Dragging brake

My kid’s 95 Plymouth Voyager’s right front was making noise, so I pulled the wheel. Outer pad was worn to the shoe steel, and inner had 1/4 of the lining left. Changed the pads and rotor, and the piston could not be pushed back into the bore, so I replaced that too. Left side looked nearly new.

The new pads were a LITTLE sticky on the rails but nothing to be really concerned about. When I went to advance the piston out to clamp… the pedal was difficult to depress given the amount of clearance.

I put everything back together and drove it and it felt like it was dragging a little, but not a lot.

Given that it is a new caliper and the difficulty in advancing the piston out to initial clamp… where is the most likely location of restriction? The vehicle does not have ABS.

The first place I would go is the flexible brake hose. They quietly break down on the interior. I’d go ahead and do both sides.

Replaced hose on the dragging side and that cleared up the problem pretty well. I was not able to replace both hoses as the tube nut on the other side is corroded to the tube.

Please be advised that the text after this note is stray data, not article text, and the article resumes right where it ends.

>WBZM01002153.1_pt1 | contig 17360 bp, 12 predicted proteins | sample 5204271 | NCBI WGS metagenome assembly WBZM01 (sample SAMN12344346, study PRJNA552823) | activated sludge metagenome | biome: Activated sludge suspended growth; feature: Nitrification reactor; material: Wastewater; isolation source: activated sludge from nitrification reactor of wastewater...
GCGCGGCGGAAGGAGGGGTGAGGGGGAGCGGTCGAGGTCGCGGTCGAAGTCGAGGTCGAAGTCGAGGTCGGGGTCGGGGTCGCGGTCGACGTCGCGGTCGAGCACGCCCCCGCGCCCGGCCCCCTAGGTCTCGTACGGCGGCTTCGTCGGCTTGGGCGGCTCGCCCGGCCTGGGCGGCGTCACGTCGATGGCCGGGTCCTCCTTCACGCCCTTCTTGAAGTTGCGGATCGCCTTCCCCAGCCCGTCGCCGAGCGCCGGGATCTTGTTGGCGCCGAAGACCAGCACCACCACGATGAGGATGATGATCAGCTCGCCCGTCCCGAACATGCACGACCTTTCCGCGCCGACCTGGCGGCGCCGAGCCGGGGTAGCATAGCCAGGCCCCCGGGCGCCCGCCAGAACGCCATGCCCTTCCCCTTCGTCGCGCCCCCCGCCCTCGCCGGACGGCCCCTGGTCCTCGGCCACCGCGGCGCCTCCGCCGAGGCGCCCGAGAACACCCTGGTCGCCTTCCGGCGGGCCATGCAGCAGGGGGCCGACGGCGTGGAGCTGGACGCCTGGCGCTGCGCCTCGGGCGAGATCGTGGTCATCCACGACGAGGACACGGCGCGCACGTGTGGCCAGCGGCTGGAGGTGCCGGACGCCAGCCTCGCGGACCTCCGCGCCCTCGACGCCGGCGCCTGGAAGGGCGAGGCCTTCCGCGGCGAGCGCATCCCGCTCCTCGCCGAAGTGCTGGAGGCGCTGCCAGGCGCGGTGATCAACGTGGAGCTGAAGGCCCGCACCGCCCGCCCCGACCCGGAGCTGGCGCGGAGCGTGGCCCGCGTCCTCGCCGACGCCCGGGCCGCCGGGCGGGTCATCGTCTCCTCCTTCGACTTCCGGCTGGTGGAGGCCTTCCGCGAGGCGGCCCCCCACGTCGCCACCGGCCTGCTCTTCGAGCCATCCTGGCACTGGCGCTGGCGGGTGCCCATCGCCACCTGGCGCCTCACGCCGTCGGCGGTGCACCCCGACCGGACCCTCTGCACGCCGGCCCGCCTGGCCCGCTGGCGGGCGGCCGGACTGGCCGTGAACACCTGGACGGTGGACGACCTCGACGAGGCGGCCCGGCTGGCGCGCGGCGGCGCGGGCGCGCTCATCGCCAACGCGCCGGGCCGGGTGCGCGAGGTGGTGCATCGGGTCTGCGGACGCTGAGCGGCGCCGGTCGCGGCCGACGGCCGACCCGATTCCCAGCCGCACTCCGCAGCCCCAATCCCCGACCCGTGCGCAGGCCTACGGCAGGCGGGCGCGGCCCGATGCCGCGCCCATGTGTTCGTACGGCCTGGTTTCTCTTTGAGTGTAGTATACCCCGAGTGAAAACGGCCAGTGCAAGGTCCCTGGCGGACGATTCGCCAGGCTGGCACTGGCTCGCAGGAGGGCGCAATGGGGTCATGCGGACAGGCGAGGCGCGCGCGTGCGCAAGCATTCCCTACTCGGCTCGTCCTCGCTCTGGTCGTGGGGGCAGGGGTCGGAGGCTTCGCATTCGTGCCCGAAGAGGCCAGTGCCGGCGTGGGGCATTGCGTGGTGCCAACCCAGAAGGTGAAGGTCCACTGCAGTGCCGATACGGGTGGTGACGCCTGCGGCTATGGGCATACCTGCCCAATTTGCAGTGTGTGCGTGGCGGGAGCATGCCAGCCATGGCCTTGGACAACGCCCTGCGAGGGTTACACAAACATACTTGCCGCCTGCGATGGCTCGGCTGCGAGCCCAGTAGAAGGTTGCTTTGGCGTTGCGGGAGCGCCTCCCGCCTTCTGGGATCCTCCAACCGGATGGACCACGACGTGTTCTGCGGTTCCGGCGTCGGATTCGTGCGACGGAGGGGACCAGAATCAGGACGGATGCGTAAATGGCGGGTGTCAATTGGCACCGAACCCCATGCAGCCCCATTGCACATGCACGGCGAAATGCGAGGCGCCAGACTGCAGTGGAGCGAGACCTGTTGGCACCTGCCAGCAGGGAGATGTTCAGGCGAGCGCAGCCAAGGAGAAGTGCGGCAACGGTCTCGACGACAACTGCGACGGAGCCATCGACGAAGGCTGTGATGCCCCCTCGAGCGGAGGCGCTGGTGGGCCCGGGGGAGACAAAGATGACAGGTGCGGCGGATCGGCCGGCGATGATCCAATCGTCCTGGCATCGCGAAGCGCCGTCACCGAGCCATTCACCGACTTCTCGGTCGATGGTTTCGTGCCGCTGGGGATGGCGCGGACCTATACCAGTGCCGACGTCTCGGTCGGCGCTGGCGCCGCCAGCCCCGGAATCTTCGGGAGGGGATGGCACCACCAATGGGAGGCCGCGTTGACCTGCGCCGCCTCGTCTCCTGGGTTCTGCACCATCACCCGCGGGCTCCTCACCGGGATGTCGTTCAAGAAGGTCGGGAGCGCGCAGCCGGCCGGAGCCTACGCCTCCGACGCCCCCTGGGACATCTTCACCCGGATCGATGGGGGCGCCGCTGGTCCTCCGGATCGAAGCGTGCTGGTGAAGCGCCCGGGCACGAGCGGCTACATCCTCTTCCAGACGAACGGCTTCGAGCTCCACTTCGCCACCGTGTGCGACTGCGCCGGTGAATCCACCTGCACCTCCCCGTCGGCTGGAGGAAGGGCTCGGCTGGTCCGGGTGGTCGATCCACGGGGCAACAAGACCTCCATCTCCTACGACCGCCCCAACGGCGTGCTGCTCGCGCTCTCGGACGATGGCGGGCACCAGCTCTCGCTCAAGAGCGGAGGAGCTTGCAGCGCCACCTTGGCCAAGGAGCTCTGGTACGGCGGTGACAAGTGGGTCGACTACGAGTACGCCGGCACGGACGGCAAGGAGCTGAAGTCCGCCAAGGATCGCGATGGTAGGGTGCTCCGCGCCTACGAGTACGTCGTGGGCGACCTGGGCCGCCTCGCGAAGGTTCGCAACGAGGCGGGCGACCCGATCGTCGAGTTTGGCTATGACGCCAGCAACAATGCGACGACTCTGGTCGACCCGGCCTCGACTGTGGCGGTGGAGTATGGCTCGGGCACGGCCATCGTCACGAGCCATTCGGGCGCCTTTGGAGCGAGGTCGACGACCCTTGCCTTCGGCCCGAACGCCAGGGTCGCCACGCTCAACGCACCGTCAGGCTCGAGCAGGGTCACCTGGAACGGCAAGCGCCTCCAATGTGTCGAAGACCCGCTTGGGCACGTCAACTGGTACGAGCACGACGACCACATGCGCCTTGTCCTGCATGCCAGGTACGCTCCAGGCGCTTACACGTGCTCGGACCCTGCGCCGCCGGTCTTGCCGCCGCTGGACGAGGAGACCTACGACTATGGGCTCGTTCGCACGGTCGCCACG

Meanwhile, the balance is still off. He’s had premature lock up of the right rear for sometime now… and after the work done above and a THOROUGH inspection of the rears (good lining life remaining and nothing else of note) it still locks up early.

It is possible that the hose on the other side is restricted and causing the premature lockup on the right rear. This vehicle has a diagonally split brake system, so the left front and right rear are on the same circuit. A restriction in the front hose can cause too much pressure to go to the rear, resulting in premature lockup. The alternative is some other kind of problem with the rear brakes, out of adjustment, incorrect installation, broken hardware, etc.

You can try spinning the hose off the steel line and spinning the new one onto it to try to prevent it from breaking to avoid having to replace the line. If that doesn’t work, there may be enough left to cut it off clean, install a new tube nut, and reflare the line. I usually try the first method and if that fails I move on to the second method. If the second method doesn’t work, you can normally splice in a short length of new line with a union fitting to make it long enough to reach.